Legal and regulatory standards are always changing and getting stricter. Financial institutions should be fully aware of the regulatory concerns that apply before starting any analytics operations. If there were obvious differences between the regulatory requirements and the proposed models, FIs would have to figure out how to make or change the models to meet the requirements. Data privacy and protection laws are also important since they regulate the gathering, disclosing, and use of data, especially personal data, in the countries where the FIs operate or have clients. These laws are crucial in addition to AML/CFT requirements.

Even though an efficient transaction monitoring system may use automation, it will still need human help to:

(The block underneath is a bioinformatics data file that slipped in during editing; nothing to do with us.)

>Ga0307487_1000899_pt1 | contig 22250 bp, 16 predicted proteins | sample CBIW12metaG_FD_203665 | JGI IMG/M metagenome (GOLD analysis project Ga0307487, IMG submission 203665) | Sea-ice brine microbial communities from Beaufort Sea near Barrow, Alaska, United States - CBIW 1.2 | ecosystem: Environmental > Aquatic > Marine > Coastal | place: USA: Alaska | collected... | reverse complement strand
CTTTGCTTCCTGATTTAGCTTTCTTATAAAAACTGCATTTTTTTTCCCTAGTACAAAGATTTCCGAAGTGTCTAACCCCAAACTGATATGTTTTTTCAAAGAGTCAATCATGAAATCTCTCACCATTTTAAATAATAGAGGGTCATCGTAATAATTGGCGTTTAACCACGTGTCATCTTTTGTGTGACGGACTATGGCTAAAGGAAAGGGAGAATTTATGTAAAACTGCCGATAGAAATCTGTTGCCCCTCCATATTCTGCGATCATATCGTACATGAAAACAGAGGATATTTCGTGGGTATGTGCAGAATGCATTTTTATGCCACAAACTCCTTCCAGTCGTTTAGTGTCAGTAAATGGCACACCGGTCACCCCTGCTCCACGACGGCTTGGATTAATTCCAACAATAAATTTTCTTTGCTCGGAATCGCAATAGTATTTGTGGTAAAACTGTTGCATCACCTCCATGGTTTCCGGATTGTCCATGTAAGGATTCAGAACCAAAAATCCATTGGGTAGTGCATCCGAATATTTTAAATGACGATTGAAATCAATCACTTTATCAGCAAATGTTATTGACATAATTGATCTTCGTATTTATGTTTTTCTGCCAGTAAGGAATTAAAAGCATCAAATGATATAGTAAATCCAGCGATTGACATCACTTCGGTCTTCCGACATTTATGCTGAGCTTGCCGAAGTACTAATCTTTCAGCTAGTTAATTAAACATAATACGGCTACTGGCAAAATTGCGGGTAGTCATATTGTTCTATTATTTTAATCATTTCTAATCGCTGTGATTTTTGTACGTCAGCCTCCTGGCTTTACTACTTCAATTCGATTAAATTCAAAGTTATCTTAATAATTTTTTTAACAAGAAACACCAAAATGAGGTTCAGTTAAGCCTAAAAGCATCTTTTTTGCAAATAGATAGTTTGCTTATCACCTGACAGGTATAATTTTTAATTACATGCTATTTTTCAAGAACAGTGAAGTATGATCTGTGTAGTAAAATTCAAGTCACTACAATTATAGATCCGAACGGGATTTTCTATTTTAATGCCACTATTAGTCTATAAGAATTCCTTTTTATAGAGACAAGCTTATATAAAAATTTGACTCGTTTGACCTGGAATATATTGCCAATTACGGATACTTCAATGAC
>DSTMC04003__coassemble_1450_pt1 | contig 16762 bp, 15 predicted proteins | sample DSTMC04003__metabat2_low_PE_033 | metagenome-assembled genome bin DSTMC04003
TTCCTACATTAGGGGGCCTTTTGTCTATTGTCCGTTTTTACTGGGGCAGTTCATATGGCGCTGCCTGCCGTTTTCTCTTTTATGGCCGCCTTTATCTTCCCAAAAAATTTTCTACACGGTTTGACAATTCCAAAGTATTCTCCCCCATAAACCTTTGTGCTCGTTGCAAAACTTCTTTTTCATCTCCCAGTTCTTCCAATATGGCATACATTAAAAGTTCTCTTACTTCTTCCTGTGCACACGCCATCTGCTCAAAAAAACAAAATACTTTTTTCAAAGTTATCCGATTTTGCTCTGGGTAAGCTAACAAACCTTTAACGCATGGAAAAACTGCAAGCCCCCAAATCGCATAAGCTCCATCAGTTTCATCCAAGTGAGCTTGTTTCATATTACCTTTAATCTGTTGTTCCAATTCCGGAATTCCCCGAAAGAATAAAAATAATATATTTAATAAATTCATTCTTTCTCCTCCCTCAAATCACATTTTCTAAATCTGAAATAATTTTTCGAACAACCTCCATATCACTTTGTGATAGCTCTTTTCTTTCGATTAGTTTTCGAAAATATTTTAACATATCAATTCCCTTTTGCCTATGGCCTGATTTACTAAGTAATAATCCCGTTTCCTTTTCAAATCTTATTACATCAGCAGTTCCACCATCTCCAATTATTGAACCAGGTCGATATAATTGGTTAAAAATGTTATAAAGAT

• Scope transaction monitoring that should be documented, along with the evaluation of any extra data (such as IP addresses).

  • Adjust the systems and rules, but some "off the shelf" solutions may not be flexible or may require a lot of time and resources to be modified to address new risks.

  • Review the potential problems found; these may be related to a variety of financial crime problems, such as fraud, money laundering, or sanctions screening.

  • Help financial institutions adhere to legal and regulatory standards, such as reporting suspicious activity and transactions, observing data privacy laws, preventing data breaches, and defending against cyberattacks.
  • Based on the scope and complexity, offer reporting to senior management and regulators and carry out assurance efforts.

Each company will need to figure out and record the best way to monitor transactions for its business model and goals. The prevention of financial crime depends heavily on culture, education, and training.